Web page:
Not Being Paid for the Risk in These Stocks
These names have surged ahead of the market�and their own fundamentals.
Investing in stocks is an intrinsically risky enterprise, but that's not necessarily a bad thing. In shouldering those risks, investors can expect to be paid a premium and generate higher long-term returns then they'd get by buying corporate bonds or government debt.
When investing, it is crucial to make sure you understand the level of risk you are taking on and then making sure you're being adequately compensated. (We recently took a look at the process that our equity analysts use to determine a stock's risk level.) But once you've determined the level of risk, how do you figure out what you're being paid to accept it? That's where valuation comes in. The riskier the stock, the cheaper you need the valuation to be. Just buying riskier stocks and assuming you are going to be paid more for holding them is a recipe for disaster.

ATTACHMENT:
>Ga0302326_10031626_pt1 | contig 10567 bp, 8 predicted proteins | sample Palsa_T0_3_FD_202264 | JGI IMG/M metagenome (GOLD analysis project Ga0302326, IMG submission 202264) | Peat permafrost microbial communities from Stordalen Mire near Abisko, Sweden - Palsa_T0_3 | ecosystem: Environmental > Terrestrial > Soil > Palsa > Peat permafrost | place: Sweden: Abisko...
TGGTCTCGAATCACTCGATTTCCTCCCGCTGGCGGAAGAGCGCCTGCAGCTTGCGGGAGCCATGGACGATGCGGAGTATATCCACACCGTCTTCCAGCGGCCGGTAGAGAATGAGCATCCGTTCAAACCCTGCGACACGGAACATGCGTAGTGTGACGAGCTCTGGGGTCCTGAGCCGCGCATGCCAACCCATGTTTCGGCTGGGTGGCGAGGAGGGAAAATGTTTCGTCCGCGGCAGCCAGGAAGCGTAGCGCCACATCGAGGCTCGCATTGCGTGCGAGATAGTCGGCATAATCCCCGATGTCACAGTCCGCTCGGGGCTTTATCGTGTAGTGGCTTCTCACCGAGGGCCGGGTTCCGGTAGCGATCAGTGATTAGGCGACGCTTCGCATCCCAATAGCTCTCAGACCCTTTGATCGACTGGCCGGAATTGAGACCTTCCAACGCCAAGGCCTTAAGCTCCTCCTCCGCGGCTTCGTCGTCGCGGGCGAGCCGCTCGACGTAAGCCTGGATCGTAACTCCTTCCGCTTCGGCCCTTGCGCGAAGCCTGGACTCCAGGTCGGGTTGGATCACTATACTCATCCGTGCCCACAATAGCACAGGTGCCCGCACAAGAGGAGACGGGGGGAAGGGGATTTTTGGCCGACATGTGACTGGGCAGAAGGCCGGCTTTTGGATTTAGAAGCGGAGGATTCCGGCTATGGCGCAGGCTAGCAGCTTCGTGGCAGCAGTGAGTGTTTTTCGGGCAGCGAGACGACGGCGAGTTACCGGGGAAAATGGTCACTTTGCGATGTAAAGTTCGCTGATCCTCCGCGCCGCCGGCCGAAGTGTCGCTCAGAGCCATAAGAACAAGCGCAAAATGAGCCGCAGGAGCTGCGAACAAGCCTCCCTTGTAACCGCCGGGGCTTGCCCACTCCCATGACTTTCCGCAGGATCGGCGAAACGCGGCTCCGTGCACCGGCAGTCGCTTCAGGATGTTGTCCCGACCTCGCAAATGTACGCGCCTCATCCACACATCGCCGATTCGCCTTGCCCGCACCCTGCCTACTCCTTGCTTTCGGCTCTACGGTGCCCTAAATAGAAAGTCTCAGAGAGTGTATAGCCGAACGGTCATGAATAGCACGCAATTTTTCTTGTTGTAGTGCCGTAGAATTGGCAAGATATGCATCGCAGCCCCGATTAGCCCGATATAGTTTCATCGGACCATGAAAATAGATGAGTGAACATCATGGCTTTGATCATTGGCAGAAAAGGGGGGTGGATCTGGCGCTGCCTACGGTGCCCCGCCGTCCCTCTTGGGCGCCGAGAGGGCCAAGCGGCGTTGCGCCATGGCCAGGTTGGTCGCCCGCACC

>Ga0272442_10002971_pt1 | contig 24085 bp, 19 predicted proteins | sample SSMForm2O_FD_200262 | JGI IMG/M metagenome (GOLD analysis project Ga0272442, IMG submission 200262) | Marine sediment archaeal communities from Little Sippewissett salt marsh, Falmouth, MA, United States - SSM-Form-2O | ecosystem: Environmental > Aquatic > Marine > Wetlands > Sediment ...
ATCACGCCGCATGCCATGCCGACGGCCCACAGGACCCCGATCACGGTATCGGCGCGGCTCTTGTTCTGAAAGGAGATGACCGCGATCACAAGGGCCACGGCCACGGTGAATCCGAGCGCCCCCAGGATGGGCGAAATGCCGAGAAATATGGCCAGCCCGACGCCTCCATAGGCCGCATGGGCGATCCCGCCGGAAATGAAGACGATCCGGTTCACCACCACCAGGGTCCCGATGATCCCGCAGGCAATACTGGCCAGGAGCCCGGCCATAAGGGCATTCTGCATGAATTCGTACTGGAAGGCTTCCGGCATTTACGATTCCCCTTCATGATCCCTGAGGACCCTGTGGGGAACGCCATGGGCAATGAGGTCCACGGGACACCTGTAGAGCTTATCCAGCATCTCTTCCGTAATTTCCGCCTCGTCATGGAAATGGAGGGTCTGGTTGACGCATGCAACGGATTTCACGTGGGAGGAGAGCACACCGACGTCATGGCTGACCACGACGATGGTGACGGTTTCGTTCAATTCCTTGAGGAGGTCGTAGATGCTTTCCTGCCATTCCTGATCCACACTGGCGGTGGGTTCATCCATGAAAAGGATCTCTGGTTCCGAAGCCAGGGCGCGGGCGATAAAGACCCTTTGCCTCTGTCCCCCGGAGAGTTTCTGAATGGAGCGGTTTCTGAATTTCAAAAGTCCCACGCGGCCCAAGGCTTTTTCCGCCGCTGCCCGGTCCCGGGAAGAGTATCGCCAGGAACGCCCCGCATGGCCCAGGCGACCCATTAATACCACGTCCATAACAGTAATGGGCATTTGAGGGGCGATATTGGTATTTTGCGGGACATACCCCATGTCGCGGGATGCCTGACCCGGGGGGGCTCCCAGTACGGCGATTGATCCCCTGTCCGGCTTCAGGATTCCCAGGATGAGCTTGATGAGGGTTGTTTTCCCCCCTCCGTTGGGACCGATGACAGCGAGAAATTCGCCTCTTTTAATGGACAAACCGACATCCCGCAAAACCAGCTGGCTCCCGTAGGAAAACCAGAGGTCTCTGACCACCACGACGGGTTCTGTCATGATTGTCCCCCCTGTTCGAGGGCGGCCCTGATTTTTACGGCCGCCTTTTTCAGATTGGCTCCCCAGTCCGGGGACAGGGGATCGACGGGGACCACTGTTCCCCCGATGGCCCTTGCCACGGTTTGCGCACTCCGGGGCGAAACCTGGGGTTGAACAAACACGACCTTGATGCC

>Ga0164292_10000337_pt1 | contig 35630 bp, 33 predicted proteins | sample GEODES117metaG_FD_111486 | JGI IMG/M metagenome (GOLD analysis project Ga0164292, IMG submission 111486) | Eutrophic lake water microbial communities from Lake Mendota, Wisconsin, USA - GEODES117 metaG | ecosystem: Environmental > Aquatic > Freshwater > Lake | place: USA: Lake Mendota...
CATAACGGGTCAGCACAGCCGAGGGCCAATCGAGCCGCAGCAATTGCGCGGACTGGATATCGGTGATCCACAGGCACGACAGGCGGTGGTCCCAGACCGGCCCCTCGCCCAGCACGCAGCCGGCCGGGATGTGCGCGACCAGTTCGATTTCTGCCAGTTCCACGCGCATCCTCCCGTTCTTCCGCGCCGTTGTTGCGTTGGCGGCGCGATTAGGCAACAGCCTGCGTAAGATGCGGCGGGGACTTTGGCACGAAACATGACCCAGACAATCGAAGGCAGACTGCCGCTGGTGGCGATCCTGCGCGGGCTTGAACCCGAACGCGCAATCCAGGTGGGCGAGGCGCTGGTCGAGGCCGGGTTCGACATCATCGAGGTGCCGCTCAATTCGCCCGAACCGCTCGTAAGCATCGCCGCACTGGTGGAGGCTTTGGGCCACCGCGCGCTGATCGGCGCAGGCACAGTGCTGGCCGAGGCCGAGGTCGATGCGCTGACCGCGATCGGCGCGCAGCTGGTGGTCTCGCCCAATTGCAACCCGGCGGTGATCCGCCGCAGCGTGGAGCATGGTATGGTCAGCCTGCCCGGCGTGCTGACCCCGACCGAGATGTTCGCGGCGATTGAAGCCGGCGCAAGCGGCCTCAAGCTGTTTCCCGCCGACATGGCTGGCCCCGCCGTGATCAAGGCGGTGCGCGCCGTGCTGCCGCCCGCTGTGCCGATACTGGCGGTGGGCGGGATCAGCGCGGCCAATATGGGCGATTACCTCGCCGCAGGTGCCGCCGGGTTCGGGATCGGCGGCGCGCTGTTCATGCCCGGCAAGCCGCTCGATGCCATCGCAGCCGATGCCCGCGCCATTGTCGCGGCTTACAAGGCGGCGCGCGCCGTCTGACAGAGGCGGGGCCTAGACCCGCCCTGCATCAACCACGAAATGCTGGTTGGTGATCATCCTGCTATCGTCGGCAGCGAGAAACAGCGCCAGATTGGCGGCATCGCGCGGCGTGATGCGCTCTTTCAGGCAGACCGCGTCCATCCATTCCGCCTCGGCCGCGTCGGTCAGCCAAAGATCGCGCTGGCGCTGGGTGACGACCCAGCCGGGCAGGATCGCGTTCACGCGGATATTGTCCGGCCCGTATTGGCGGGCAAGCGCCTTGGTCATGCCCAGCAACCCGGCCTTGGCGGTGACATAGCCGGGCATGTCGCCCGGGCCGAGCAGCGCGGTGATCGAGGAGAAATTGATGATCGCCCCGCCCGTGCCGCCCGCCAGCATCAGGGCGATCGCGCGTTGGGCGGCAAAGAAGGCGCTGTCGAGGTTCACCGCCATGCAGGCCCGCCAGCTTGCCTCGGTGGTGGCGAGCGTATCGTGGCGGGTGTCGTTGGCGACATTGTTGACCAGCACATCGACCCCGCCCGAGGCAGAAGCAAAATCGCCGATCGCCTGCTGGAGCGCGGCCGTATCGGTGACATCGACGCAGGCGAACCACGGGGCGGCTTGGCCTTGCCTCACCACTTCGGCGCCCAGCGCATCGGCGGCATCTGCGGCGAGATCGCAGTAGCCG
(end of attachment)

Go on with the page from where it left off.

Jeremy Glaser does not own (actual or beneficial) shares in any of the securities mentioned above. Find out about Morningstar’s editorial policies.